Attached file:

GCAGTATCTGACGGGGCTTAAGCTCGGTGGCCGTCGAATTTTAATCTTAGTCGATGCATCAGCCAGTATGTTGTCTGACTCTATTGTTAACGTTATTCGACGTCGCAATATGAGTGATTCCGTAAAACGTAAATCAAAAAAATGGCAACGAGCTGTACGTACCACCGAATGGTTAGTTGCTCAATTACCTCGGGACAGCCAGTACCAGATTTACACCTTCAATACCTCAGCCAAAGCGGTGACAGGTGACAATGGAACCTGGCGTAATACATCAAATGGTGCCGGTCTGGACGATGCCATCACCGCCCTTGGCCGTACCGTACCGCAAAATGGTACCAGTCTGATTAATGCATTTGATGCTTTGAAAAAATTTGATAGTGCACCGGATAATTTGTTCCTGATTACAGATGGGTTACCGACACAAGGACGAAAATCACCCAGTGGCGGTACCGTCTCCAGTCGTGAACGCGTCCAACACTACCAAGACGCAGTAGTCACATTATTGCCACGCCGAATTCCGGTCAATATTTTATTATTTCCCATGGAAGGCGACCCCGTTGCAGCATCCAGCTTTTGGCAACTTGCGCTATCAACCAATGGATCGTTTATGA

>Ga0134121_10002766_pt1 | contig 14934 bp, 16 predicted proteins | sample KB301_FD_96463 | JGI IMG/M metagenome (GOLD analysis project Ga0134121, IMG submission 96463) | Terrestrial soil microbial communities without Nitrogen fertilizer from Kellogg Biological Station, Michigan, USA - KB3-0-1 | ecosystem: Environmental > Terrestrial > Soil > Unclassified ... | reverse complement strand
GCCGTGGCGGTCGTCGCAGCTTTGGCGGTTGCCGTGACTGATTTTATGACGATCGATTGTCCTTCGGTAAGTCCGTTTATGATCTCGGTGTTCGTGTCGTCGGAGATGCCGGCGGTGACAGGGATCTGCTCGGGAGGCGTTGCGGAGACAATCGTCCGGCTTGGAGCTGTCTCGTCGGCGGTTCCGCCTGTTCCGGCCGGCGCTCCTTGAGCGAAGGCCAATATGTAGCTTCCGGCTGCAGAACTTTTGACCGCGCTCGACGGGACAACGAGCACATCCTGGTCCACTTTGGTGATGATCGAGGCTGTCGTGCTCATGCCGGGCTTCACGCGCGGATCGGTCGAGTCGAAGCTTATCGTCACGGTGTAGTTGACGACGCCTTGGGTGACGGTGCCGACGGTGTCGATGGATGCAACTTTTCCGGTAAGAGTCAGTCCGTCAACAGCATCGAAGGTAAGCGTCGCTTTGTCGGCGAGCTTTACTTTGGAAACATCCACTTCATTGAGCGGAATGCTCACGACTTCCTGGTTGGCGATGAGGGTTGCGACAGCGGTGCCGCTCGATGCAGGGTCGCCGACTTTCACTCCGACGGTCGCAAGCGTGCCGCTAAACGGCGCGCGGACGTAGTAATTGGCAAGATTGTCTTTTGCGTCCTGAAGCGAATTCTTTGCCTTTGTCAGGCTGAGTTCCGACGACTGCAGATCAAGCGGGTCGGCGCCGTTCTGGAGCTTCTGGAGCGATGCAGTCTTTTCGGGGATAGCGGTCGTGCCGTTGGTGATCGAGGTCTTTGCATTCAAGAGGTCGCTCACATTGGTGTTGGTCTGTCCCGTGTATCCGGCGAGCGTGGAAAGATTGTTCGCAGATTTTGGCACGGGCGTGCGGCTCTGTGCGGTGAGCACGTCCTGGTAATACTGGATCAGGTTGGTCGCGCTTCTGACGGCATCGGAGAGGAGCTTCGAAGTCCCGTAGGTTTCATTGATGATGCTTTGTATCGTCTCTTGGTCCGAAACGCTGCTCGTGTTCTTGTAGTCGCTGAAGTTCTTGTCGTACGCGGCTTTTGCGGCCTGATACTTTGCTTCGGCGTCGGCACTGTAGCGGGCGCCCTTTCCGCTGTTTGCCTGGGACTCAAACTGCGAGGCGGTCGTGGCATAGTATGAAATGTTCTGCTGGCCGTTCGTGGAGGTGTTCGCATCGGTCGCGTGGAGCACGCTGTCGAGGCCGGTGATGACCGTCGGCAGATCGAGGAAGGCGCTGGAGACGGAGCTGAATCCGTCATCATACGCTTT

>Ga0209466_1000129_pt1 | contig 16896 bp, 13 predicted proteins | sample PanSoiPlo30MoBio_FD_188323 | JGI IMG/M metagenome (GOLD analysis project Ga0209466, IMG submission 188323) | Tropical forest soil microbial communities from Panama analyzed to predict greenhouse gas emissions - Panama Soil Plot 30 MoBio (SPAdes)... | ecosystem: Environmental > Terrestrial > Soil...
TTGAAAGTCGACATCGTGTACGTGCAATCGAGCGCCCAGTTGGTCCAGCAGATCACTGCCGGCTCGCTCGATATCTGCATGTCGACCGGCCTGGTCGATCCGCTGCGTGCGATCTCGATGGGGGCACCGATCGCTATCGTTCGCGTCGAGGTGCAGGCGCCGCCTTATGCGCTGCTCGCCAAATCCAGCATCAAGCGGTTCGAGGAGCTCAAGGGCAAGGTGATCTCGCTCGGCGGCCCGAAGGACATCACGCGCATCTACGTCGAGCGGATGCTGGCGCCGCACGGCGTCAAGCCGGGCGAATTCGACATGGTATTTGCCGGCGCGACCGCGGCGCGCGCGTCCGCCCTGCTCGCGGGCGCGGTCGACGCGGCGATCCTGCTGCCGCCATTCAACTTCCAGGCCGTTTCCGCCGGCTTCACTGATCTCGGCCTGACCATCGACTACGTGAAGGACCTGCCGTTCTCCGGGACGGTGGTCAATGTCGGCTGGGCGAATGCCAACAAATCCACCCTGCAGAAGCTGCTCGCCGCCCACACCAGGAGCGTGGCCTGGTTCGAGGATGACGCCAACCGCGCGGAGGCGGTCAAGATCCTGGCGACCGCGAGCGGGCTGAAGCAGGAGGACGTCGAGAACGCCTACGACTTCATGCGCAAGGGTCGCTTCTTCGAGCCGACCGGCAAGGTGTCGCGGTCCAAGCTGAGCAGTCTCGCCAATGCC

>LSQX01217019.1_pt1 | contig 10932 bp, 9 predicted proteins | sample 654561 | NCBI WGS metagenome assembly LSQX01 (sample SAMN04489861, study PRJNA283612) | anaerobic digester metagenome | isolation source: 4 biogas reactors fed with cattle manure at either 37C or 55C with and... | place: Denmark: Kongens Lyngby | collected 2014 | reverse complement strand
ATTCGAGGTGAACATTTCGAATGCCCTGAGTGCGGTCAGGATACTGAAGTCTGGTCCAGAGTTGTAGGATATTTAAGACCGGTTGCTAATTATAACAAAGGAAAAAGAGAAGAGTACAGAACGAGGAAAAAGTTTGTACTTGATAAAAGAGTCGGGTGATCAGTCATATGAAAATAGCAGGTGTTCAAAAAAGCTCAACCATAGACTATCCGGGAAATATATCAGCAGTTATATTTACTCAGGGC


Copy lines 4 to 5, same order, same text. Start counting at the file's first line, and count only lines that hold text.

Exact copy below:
>Ga0209466_1000129_pt1 | contig 16896 bp, 13 predicted proteins | sample PanSoiPlo30MoBio_FD_188323 | JGI IMG/M metagenome (GOLD analysis project Ga0209466, IMG submission 188323) | Tropical forest soil microbial communities from Panama analyzed to predict greenhouse gas emissions - Panama Soil Plot 30 MoBio (SPAdes)... | ecosystem: Environmental > Terrestrial > Soil...
TTGAAAGTCGACATCGTGTACGTGCAATCGAGCGCCCAGTTGGTCCAGCAGATCACTGCCGGCTCGCTCGATATCTGCATGTCGACCGGCCTGGTCGATCCGCTGCGTGCGATCTCGATGGGGGCACCGATCGCTATCGTTCGCGTCGAGGTGCAGGCGCCGCCTTATGCGCTGCTCGCCAAATCCAGCATCAAGCGGTTCGAGGAGCTCAAGGGCAAGGTGATCTCGCTCGGCGGCCCGAAGGACATCACGCGCATCTACGTCGAGCGGATGCTGGCGCCGCACGGCGTCAAGCCGGGCGAATTCGACATGGTATTTGCCGGCGCGACCGCGGCGCGCGCGTCCGCCCTGCTCGCGGGCGCGGTCGACGCGGCGATCCTGCTGCCGCCATTCAACTTCCAGGCCGTTTCCGCCGGCTTCACTGATCTCGGCCTGACCATCGACTACGTGAAGGACCTGCCGTTCTCCGGGACGGTGGTCAATGTCGGCTGGGCGAATGCCAACAAATCCACCCTGCAGAAGCTGCTCGCCGCCCACACCAGGAGCGTGGCCTGGTTCGAGGATGACGCCAACCGCGCGGAGGCGGTCAAGATCCTGGCGACCGCGAGCGGGCTGAAGCAGGAGGACGTCGAGAACGCCTACGACTTCATGCGCAAGGGTCGCTTCTTCGAGCCGACCGGCAAGGTGTCGCGGTCCAAGCTGAGCAGTCTCGCCAATGCC